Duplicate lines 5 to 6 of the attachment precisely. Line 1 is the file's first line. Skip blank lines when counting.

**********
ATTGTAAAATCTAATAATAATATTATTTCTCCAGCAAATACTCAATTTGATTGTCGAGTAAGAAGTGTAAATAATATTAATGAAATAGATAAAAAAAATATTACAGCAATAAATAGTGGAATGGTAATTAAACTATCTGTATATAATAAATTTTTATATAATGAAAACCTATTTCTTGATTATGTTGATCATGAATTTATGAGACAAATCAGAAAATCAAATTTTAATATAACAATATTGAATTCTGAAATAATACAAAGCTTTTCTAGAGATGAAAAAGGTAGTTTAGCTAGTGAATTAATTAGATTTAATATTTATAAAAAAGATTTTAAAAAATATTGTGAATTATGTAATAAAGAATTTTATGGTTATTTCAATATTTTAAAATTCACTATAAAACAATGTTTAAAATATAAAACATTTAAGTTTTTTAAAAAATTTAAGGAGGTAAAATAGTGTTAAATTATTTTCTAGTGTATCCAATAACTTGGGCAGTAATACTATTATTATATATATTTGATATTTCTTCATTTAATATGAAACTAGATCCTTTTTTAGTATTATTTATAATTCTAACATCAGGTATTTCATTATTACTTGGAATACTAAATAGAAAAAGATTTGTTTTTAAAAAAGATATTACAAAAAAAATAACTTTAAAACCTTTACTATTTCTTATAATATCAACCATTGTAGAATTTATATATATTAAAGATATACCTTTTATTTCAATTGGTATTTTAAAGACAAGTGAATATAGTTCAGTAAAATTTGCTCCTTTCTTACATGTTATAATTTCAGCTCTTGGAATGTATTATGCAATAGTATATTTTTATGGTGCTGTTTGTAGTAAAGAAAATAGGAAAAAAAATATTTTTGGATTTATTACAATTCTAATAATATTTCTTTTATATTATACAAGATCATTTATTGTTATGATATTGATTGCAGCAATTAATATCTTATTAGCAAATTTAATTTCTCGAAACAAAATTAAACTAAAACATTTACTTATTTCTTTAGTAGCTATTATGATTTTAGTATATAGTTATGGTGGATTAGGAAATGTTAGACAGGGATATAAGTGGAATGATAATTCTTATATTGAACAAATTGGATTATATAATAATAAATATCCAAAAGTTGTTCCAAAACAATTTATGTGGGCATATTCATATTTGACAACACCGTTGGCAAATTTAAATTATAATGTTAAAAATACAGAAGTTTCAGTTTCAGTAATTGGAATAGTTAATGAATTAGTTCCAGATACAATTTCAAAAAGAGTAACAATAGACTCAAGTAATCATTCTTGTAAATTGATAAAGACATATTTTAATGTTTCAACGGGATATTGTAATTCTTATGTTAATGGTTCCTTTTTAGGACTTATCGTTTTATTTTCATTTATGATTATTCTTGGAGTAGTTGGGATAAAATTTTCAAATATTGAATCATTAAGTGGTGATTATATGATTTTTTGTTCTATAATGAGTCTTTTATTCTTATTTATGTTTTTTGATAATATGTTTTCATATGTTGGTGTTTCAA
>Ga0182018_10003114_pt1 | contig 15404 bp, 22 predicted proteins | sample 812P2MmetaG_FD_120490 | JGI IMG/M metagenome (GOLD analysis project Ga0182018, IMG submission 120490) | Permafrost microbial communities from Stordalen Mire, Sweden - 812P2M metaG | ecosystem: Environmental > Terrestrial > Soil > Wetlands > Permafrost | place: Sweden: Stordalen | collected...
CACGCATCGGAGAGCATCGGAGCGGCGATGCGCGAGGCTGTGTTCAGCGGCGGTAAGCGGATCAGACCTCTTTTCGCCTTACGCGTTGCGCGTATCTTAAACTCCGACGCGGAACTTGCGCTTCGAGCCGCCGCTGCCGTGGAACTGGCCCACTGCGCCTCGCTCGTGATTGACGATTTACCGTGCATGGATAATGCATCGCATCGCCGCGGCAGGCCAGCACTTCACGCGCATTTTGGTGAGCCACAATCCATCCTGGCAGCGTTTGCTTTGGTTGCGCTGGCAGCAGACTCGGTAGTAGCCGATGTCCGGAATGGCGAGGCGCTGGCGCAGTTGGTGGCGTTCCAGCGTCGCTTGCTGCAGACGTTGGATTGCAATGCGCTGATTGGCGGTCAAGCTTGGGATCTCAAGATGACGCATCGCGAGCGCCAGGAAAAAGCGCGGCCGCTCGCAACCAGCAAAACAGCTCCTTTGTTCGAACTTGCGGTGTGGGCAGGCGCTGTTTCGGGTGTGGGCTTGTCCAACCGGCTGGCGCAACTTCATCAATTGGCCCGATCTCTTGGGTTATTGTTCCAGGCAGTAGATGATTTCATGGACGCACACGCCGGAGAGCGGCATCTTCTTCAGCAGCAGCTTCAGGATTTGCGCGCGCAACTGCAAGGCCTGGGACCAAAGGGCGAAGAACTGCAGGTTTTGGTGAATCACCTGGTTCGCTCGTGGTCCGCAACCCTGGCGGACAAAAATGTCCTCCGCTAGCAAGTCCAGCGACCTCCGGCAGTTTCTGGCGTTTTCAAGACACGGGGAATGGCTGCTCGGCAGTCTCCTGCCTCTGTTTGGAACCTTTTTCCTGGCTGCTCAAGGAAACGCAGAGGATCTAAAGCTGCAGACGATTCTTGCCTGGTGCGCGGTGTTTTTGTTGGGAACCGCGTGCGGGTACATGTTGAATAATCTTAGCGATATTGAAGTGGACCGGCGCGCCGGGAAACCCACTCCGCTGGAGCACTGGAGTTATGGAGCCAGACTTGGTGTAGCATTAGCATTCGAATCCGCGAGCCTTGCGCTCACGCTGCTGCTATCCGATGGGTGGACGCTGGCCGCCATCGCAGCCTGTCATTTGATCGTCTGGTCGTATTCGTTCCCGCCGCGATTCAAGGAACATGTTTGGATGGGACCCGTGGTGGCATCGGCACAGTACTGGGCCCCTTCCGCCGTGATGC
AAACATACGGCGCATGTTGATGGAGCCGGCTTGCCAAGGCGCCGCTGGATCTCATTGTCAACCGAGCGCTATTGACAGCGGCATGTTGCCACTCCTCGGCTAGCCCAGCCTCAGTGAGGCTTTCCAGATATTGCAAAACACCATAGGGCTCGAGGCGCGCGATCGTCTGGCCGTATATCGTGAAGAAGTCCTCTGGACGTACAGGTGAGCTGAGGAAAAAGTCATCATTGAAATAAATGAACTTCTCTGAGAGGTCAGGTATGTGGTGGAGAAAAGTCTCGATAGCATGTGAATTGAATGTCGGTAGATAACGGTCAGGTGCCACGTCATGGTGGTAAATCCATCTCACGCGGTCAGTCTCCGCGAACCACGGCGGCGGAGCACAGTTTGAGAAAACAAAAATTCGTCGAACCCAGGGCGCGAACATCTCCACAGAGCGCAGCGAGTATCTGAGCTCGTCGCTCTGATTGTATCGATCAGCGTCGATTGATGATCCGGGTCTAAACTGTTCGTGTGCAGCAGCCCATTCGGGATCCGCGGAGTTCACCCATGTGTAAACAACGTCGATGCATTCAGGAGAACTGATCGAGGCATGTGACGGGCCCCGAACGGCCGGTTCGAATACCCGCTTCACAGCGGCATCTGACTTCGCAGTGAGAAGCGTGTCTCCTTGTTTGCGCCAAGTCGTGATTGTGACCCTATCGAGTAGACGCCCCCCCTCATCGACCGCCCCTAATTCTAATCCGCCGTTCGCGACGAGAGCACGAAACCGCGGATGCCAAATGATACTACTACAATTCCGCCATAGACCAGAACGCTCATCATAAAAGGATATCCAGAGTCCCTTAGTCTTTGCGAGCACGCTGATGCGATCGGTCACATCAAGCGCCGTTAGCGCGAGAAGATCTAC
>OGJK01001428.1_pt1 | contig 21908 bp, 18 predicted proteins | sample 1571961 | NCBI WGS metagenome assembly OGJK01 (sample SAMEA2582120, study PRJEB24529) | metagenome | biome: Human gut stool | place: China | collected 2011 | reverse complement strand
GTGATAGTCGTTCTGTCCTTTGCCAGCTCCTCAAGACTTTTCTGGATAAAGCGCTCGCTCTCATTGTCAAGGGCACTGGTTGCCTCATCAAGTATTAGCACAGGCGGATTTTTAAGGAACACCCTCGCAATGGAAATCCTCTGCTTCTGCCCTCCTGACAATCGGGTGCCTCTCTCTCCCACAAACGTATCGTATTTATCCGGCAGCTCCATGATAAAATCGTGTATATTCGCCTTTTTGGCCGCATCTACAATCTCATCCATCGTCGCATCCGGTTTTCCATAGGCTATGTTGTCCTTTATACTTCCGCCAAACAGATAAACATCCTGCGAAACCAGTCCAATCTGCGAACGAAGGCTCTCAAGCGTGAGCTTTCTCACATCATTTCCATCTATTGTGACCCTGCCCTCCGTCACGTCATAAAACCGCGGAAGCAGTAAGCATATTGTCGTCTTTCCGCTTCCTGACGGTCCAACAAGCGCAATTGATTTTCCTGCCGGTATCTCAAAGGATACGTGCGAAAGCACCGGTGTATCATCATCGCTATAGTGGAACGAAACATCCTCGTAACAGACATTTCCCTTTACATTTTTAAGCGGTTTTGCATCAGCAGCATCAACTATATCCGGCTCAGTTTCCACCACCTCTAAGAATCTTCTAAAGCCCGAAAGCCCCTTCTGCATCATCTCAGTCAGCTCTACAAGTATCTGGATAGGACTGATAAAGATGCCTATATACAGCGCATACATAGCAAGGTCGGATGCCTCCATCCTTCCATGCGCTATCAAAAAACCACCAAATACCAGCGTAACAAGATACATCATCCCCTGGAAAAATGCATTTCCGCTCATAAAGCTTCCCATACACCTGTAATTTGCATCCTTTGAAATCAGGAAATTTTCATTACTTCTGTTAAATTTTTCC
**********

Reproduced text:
>OGJK01001428.1_pt1 | contig 21908 bp, 18 predicted proteins | sample 1571961 | NCBI WGS metagenome assembly OGJK01 (sample SAMEA2582120, study PRJEB24529) | metagenome | biome: Human gut stool | place: China | collected 2011 | reverse complement strand
GTGATAGTCGTTCTGTCCTTTGCCAGCTCCTCAAGACTTTTCTGGATAAAGCGCTCGCTCTCATTGTCAAGGGCACTGGTTGCCTCATCAAGTATTAGCACAGGCGGATTTTTAAGGAACACCCTCGCAATGGAAATCCTCTGCTTCTGCCCTCCTGACAATCGGGTGCCTCTCTCTCCCACAAACGTATCGTATTTATCCGGCAGCTCCATGATAAAATCGTGTATATTCGCCTTTTTGGCCGCATCTACAATCTCATCCATCGTCGCATCCGGTTTTCCATAGGCTATGTTGTCCTTTATACTTCCGCCAAACAGATAAACATCCTGCGAAACCAGTCCAATCTGCGAACGAAGGCTCTCAAGCGTGAGCTTTCTCACATCATTTCCATCTATTGTGACCCTGCCCTCCGTCACGTCATAAAACCGCGGAAGCAGTAAGCATATTGTCGTCTTTCCGCTTCCTGACGGTCCAACAAGCGCAATTGATTTTCCTGCCGGTATCTCAAAGGATACGTGCGAAAGCACCGGTGTATCATCATCGCTATAGTGGAACGAAACATCCTCGTAACAGACATTTCCCTTTACATTTTTAAGCGGTTTTGCATCAGCAGCATCAACTATATCCGGCTCAGTTTCCACCACCTCTAAGAATCTTCTAAAGCCCGAAAGCCCCTTCTGCATCATCTCAGTCAGCTCTACAAGTATCTGGATAGGACTGATAAAGATGCCTATATACAGCGCATACATAGCAAGGTCGGATGCCTCCATCCTTCCATGCGCTATCAAAAAACCACCAAATACCAGCGTAACAAGATACATCATCCCCTGGAAAAATGCATTTCCGCTCATAAAGCTTCCCATACACCTGTAATTTGCATCCTTTGAAATCAGGAAATTTTCATTACTTCTGTTAAATTTTTCC